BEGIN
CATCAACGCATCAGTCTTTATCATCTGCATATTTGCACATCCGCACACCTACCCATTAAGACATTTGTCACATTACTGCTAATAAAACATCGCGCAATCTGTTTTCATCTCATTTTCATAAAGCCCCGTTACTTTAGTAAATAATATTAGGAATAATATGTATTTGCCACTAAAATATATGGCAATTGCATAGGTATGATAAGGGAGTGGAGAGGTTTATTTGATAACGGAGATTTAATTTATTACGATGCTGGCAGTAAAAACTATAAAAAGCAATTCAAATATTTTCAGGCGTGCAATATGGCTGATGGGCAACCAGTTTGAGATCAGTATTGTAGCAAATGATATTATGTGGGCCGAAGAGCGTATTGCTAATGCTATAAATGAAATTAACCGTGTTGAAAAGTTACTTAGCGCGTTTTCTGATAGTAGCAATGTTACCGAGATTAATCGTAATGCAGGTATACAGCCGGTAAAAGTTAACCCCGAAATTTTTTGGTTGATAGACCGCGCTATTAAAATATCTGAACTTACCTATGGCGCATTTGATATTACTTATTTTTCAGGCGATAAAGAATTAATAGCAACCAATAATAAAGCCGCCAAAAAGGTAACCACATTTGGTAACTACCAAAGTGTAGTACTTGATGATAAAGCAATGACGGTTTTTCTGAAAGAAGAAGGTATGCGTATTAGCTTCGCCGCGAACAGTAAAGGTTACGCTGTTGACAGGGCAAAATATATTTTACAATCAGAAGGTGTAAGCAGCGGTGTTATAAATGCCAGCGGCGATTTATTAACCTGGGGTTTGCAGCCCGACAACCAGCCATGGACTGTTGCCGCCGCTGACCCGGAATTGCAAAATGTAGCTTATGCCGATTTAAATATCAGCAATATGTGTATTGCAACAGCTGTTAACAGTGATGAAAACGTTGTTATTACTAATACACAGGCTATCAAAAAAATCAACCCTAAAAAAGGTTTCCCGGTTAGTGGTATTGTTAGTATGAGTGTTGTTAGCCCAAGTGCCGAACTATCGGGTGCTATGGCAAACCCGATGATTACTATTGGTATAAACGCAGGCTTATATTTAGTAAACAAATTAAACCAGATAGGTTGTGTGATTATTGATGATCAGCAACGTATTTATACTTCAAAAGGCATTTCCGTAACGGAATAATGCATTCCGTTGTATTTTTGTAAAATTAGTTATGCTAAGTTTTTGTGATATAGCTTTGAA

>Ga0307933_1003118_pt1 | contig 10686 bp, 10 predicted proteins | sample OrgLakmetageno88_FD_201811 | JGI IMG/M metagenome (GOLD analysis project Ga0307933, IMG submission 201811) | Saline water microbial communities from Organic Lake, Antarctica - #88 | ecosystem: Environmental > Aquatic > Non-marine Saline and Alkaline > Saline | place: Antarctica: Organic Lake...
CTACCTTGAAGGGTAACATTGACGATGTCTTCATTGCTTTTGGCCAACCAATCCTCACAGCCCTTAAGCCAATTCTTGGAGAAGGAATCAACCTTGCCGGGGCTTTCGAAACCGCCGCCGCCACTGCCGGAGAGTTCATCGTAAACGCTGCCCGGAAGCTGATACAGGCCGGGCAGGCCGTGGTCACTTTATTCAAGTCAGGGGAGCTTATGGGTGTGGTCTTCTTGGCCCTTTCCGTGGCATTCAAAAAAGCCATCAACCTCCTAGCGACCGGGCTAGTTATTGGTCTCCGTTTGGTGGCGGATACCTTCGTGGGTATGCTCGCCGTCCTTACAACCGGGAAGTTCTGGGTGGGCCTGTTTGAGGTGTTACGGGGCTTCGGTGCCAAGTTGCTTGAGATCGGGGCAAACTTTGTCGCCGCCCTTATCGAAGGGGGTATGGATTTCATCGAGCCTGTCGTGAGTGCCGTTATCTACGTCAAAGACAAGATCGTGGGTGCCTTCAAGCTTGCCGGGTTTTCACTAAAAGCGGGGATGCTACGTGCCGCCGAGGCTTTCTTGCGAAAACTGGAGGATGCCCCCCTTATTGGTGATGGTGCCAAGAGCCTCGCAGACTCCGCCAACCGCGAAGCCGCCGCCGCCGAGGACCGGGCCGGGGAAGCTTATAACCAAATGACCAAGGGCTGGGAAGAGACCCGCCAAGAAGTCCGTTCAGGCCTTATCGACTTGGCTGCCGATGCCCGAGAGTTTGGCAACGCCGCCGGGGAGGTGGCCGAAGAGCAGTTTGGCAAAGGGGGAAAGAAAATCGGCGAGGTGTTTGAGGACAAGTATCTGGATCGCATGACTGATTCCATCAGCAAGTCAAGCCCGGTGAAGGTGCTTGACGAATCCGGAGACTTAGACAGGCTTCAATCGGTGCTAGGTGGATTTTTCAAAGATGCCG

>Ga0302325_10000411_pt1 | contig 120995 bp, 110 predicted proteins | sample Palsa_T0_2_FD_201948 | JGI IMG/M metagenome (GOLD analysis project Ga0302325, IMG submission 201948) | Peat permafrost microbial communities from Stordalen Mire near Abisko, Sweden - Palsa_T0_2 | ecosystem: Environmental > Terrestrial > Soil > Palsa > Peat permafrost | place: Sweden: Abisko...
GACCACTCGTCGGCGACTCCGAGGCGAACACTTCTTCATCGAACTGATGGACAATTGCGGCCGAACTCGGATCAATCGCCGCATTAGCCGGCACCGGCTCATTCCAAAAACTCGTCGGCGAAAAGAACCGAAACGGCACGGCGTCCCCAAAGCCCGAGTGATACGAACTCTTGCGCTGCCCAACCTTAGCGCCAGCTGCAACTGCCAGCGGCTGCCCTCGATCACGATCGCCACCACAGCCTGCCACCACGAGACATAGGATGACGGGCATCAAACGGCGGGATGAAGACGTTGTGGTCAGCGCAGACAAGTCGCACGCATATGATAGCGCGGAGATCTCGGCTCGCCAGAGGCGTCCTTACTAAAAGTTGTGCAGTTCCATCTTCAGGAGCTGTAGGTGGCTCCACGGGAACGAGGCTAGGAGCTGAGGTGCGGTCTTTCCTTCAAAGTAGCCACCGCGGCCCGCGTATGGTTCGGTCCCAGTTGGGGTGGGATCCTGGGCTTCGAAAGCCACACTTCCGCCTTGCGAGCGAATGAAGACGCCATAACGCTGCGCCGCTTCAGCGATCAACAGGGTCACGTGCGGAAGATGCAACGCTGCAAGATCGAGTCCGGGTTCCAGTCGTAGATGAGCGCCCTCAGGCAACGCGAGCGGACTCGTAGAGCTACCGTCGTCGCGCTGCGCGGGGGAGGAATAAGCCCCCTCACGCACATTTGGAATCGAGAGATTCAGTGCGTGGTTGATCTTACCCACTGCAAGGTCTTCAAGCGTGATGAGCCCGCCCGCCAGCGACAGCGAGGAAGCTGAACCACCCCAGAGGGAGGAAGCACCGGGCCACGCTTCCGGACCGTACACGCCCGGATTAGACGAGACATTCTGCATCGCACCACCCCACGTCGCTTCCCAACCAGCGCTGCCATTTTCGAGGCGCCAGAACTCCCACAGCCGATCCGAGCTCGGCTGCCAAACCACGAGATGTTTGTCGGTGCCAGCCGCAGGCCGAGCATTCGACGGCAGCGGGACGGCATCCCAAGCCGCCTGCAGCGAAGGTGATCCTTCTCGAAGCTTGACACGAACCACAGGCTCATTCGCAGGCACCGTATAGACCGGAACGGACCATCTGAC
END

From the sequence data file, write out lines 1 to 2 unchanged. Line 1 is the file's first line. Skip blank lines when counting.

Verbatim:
CATCAACGCATCAGTCTTTATCATCTGCATATTTGCACATCCGCACACCTACCCATTAAGACATTTGTCACATTACTGCTAATAAAACATCGCGCAATCTGTTTTCATCTCATTTTCATAAAGCCCCGTTACTTTAGTAAATAATATTAGGAATAATATGTATTTGCCACTAAAATATATGGCAATTGCATAGGTATGATAAGGGAGTGGAGAGGTTTATTTGATAACGGAGATTTAATTTATTACGATGCTGGCAGTAAAAACTATAAAAAGCAATTCAAATATTTTCAGGCGTGCAATATGGCTGATGGGCAACCAGTTTGAGATCAGTATTGTAGCAAATGATATTATGTGGGCCGAAGAGCGTATTGCTAATGCTATAAATGAAATTAACCGTGTTGAAAAGTTACTTAGCGCGTTTTCTGATAGTAGCAATGTTACCGAGATTAATCGTAATGCAGGTATACAGCCGGTAAAAGTTAACCCCGAAATTTTTTGGTTGATAGACCGCGCTATTAAAATATCTGAACTTACCTATGGCGCATTTGATATTACTTATTTTTCAGGCGATAAAGAATTAATAGCAACCAATAATAAAGCCGCCAAAAAGGTAACCACATTTGGTAACTACCAAAGTGTAGTACTTGATGATAAAGCAATGACGGTTTTTCTGAAAGAAGAAGGTATGCGTATTAGCTTCGCCGCGAACAGTAAAGGTTACGCTGTTGACAGGGCAAAATATATTTTACAATCAGAAGGTGTAAGCAGCGGTGTTATAAATGCCAGCGGCGATTTATTAACCTGGGGTTTGCAGCCCGACAACCAGCCATGGACTGTTGCCGCCGCTGACCCGGAATTGCAAAATGTAGCTTATGCCGATTTAAATATCAGCAATATGTGTATTGCAACAGCTGTTAACAGTGATGAAAACGTTGTTATTACTAATACACAGGCTATCAAAAAAATCAACCCTAAAAAAGGTTTCCCGGTTAGTGGTATTGTTAGTATGAGTGTTGTTAGCCCAAGTGCCGAACTATCGGGTGCTATGGCAAACCCGATGATTACTATTGGTATAAACGCAGGCTTATATTTAGTAAACAAATTAAACCAGATAGGTTGTGTGATTATTGATGATCAGCAACGTATTTATACTTCAAAAGGCATTTCCGTAACGGAATAATGCATTCCGTTGTATTTTTGTAAAATTAGTTATGCTAAGTTTTTGTGATATAGCTTTGAA

>Ga0307933_1003118_pt1 | contig 10686 bp, 10 predicted proteins | sample OrgLakmetageno88_FD_201811 | JGI IMG/M metagenome (GOLD analysis project Ga0307933, IMG submission 201811) | Saline water microbial communities from Organic Lake, Antarctica - #88 | ecosystem: Environmental > Aquatic > Non-marine Saline and Alkaline > Saline | place: Antarctica: Organic Lake...